In effect, if the UK refused to recognise the Lisbon Treaty as a valid treaty binding on the UK, then it would be unilaterally claiming a comprehensive “opt-out” from all measures springing from its provisions.

  6. Mark M
    May 17, 2009

    I, like may others, would like a referendum on membership of the EU.

    The only vote we have ever had is whether to be members of the EEC. That was a good idea (common market etc) so we voted yes. Since then, the EU has evolved into something completely different and I think the people need to be asked whether they want to remain part of it. We may soon be getting towards our last chance.

    Think how far the EU has come along over the past few decades – then think where we will be in 20 years time? Wouldn’t you like to have a vote on that?

  7. witteringsfromwitney
    May 17, 2009

    Dear Mr. Redwood,

    There is only one ‘re-negotiation’ that would be acceptable – a trading agreement, which is what the British people were ‘sold’ over 30 years ago. In other words we want the same agreement that Norway has.

    Anything less would be another ‘sellout’

    1. mikestallard
      May 17, 2009


  8. APL
    May 17, 2009

    JR: “We are left with the phrase, the Conservative leadership “will do whatever it takes” to deal with the problem. That must mean a renegotiation.”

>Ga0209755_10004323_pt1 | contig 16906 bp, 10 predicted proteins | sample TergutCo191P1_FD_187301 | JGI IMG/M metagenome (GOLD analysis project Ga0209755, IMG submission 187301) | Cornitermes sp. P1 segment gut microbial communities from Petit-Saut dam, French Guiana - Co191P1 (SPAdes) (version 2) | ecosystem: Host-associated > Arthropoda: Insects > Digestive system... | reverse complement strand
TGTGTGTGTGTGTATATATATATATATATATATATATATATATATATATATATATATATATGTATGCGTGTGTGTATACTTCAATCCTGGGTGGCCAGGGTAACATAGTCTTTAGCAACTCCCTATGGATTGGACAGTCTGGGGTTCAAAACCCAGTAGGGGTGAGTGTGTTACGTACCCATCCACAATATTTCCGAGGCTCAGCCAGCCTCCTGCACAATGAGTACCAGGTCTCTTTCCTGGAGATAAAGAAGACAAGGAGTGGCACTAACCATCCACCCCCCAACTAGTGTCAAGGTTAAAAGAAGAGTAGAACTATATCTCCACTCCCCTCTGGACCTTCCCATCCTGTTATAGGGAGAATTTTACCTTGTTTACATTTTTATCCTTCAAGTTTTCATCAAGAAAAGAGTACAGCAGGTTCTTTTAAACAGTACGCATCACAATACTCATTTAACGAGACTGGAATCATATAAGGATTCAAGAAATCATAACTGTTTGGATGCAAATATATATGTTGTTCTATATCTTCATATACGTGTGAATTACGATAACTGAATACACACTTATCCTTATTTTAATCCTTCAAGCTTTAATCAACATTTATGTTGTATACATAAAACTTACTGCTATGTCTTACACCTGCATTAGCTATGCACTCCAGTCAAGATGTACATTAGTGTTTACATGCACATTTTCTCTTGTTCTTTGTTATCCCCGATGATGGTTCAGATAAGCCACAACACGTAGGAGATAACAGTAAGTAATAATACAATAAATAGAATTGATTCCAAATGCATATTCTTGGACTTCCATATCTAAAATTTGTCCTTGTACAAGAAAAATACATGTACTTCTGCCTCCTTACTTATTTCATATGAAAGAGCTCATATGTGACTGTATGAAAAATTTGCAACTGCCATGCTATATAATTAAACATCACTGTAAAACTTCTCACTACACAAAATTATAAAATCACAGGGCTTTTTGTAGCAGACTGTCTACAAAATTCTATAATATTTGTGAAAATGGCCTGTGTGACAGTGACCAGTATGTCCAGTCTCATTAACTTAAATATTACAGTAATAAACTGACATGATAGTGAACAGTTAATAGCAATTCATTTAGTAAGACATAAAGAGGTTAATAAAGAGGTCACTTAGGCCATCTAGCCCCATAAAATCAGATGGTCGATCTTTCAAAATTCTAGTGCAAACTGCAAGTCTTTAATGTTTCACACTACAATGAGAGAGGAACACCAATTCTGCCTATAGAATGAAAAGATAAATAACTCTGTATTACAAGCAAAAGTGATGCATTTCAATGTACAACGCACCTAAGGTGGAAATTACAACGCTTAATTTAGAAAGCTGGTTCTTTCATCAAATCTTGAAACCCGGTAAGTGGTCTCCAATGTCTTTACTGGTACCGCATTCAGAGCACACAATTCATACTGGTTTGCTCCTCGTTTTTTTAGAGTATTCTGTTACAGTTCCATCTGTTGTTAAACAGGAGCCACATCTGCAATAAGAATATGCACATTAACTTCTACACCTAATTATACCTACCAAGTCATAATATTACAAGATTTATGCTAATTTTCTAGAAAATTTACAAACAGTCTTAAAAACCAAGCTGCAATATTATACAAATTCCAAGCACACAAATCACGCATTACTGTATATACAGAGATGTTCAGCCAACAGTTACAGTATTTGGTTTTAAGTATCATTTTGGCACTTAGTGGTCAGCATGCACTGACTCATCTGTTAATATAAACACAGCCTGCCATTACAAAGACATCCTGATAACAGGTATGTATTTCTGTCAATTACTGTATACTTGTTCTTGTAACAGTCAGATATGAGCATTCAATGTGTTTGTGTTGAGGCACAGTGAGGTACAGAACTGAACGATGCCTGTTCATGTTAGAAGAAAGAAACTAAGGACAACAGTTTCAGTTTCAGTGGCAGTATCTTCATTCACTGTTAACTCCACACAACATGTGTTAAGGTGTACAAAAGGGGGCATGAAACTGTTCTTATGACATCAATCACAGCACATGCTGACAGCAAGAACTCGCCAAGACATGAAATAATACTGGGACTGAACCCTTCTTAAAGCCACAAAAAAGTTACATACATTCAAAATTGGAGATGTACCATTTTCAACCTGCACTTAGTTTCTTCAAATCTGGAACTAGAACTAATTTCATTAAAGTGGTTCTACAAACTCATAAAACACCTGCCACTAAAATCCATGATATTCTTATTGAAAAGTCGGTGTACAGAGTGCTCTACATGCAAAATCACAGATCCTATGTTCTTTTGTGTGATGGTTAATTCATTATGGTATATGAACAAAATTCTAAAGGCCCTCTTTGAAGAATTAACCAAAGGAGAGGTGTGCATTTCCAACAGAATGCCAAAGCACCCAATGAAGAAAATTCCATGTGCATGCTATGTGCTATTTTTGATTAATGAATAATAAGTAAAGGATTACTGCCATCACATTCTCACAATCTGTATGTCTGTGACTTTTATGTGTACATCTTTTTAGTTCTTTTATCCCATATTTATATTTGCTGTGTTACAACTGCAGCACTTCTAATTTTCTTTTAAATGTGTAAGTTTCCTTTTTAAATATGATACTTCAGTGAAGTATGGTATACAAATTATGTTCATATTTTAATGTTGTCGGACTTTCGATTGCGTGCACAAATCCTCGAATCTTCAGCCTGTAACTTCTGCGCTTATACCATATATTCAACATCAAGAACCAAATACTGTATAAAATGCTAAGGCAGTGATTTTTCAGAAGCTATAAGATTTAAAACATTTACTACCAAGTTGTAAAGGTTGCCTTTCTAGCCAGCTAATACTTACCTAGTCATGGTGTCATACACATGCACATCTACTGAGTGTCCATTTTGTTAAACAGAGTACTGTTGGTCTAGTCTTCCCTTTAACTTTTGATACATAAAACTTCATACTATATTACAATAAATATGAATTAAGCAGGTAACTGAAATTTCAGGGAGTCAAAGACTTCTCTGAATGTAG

No, renegotiation is a futile waste of time.

    A Bill

    Clause 1.

    Parliament re-asserts the Supreme court, [or whatever it is called these days] of the United Kingdom. Parliament renounces the jurisdiction of the European courts.

    Clause 2.

    Parliament re asserts the supremacy of Parliament and establishes that no European or other foreign directive or instruction may pass into UK Law with out a full and free debate and approval by Parliament.

    Clause 3.

    All treaties, in so far as they infringe on the domestic sovereignty of Her Majesty Elizabeth the second in her realm long established, are abrogated.

    Second Bill.

    Clause 1.

    With immediate effect. The BBC will act as a private company and raise its revenue exclusively from private voluntary subscriptions, or loans at commercial rates of interest.

  9. […] Redwood has a typically incisive and intelligent blog post on the Conservative options on Lisbon here.  I strongly recommend you to read […]

  10. alan jutson
    May 17, 2009